As this year comes to an end there are twenty-seven members on the record as part of of the Meridian Area ARES Group. There are about twenty more amateurs that are not official members of the group but are active when a situation such as bad weather develops and they are needed. It has been really great to watch your individual talents molded into a group effort and packaged so community leaders listen when you activate your nets. Keep recruiting so that our numbers will grow and we will try to provide new classes to develop our skills.
WX NOTES by WB5OCD
The past couple of months have been extremely nice. Cool days and cooler nights. Just great for working outside and sleeping without the air conditioner running. The lack of rain continues to create a situation where there are a lot of grass and woods fires being called into the 911 system.
The lack of rain has also caused many lakes in the area to shrink to a fraction of their normal size. I saw one this morning that was ten or twelve feet lower than normal. You boaters continue to use caution when doing your thing cause there is no telling what is lurking just under the surface.
Rumors abound as to what we can expect this winter. Some experts say it will be wet and warmer than normal and others say that it will be wet and very cold and that we should expect ice storms. Still other experts say we will continue to have a dry winter. Do not know which way it will turn out but it works best if you are prepared for them all.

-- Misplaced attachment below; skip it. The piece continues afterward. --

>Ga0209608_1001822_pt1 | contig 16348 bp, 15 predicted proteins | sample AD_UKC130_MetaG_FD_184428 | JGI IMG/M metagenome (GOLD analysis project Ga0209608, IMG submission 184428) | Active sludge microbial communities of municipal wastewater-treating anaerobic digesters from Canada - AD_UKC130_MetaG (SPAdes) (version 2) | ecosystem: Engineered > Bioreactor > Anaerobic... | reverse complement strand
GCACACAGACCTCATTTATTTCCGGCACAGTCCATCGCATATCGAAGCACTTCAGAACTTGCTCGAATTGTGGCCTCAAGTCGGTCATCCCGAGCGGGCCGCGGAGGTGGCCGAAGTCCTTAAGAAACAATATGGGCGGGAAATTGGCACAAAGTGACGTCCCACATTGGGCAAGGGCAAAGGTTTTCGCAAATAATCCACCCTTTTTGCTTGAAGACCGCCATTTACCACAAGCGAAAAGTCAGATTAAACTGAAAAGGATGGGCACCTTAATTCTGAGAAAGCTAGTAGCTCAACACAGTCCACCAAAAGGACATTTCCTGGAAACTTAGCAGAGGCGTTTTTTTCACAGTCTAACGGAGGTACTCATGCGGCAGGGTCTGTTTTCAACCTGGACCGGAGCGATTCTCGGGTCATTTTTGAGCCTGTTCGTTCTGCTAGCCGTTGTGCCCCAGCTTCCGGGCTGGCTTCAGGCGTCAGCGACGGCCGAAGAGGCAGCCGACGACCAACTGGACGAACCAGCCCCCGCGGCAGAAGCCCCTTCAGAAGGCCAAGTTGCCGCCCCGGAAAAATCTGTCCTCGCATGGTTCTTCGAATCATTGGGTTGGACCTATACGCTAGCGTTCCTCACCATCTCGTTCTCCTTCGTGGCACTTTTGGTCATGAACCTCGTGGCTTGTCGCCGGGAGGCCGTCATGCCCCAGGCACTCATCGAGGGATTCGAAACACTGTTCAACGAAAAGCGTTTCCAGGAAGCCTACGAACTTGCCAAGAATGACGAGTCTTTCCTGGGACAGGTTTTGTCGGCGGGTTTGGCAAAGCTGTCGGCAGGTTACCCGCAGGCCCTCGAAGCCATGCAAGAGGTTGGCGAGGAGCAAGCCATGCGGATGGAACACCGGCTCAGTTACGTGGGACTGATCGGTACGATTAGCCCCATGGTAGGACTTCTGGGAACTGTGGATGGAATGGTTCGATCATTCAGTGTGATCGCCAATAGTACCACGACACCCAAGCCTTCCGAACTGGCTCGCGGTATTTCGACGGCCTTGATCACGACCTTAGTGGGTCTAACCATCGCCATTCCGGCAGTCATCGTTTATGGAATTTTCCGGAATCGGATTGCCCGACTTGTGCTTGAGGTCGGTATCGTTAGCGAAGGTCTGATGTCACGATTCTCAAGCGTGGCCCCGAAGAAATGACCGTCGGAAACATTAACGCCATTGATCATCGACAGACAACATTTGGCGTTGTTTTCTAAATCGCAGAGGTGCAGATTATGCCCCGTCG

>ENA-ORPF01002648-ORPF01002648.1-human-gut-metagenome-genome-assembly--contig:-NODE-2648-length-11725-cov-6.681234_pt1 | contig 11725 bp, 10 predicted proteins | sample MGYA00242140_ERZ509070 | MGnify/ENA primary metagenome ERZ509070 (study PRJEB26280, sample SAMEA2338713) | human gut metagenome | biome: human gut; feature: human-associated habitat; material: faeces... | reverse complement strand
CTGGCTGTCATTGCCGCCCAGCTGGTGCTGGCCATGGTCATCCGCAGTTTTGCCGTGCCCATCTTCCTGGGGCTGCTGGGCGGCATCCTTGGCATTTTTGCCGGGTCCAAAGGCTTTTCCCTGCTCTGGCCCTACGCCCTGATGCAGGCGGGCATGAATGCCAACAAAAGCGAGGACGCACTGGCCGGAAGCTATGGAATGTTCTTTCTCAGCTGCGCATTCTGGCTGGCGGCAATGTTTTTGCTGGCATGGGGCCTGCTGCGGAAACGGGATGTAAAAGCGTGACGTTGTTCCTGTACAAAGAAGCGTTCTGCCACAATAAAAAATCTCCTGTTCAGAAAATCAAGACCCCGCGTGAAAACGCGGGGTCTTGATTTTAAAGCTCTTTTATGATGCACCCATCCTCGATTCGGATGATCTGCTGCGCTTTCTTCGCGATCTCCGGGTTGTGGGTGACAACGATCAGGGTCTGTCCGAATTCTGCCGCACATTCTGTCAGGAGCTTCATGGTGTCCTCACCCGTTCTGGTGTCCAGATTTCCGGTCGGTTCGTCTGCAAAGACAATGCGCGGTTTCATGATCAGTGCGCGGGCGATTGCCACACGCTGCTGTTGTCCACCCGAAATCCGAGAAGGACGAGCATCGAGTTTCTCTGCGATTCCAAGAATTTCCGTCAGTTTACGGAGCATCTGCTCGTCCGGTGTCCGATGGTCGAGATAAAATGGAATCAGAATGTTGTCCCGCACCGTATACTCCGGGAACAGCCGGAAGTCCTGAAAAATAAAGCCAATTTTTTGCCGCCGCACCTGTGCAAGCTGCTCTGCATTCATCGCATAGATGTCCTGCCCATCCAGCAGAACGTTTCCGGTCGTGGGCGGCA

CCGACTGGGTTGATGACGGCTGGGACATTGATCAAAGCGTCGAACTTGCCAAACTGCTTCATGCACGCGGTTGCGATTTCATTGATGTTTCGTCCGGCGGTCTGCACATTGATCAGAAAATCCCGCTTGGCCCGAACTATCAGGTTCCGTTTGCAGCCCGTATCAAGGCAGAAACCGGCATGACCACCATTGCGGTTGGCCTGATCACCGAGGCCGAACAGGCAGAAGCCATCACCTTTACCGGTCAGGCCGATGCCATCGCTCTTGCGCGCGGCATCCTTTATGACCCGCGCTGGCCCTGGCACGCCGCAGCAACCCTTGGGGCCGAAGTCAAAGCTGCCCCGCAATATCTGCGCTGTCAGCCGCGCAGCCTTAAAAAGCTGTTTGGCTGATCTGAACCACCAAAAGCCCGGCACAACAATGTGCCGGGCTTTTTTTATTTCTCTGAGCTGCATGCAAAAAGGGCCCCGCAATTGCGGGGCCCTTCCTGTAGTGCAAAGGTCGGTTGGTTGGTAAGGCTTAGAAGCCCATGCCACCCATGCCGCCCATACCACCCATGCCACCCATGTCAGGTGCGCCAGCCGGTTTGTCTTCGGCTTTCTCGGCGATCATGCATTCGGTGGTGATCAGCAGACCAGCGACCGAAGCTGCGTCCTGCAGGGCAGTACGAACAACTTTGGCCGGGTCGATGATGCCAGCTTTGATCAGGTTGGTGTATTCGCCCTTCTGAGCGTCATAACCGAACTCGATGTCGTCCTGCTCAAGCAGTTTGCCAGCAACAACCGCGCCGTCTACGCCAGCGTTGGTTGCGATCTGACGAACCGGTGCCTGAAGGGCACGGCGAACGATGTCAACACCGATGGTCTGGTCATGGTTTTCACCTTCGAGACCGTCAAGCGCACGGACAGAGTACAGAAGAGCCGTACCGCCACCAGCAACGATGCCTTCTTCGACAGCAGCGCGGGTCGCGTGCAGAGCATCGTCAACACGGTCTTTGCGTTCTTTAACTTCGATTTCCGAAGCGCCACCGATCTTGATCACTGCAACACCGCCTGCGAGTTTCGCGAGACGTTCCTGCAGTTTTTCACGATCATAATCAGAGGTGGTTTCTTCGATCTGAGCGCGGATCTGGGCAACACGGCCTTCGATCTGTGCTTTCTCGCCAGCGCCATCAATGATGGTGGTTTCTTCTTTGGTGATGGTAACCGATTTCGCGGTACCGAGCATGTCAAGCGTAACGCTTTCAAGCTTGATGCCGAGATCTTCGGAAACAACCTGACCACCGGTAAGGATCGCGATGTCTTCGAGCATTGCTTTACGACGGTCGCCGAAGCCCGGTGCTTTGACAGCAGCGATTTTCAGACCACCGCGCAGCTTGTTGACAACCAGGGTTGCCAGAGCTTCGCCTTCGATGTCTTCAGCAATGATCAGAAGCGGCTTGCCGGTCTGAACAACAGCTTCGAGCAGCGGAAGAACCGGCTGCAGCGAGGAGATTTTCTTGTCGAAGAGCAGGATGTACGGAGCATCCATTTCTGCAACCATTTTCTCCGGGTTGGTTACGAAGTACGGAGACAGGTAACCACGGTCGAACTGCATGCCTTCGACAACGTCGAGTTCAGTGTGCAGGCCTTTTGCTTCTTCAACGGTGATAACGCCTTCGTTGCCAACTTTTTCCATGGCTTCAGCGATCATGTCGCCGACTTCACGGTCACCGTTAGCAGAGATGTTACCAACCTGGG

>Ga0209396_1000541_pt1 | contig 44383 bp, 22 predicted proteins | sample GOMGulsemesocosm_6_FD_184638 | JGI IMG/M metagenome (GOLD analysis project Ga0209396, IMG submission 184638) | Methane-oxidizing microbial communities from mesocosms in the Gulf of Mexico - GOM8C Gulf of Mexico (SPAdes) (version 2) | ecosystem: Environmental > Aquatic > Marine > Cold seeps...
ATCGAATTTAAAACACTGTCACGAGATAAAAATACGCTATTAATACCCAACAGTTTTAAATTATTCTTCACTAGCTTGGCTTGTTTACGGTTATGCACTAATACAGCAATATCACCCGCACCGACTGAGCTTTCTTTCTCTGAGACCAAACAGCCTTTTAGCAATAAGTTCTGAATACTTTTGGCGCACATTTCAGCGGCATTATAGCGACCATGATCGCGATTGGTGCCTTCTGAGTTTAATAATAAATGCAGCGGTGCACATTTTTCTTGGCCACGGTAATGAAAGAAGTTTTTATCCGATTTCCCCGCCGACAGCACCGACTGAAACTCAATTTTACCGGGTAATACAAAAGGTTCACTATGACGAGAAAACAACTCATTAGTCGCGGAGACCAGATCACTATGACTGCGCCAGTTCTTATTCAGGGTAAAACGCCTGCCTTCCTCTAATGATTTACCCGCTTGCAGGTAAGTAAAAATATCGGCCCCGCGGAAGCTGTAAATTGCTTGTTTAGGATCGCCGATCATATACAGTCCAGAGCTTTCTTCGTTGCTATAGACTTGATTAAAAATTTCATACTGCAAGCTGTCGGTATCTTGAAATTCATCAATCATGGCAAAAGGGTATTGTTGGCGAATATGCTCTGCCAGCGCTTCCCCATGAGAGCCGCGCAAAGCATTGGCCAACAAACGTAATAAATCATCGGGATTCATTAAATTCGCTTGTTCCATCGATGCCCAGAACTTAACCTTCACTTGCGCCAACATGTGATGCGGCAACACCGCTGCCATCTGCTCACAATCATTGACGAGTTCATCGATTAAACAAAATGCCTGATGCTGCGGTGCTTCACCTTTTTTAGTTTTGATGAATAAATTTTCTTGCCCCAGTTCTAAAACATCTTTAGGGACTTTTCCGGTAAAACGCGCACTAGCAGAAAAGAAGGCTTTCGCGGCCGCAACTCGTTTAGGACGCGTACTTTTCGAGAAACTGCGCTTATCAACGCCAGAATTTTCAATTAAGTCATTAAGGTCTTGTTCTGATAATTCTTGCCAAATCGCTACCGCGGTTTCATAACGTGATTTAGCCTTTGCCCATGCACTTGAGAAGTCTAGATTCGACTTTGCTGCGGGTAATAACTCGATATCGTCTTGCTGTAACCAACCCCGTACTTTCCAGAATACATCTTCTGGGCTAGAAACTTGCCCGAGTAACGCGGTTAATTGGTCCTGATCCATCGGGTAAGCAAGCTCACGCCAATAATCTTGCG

It's as easy as IOY
ARRL Headquarters Newington CT
To all radio amateurs
Nominations for the ARRL Instructor of the Year awards are due to section managers by January 31.
It's simple to nominate an exceptional ham radio instructor, teacher or recruiter to receive one of the four annual awards. A nomination form is available on the Web or by mail. Each award nomination requires endorsements and testimonials from others.
Two of the four annual awards honor instructors. The ARRL Professional Instructor of the Year award recognizes paid instructors, such as those teaching through adult education, while the Herb S. Brier Instructor of the Year Award recognizes an unpaid volunteer instructor. The ARRL Professional Educator of the Year award recognizes a teacher who incorporates ham radio into a school curriculum. The ARRL Excellence in Recruiting award goes to a person who has gone the extra mile to introduce others to Amateur Radio.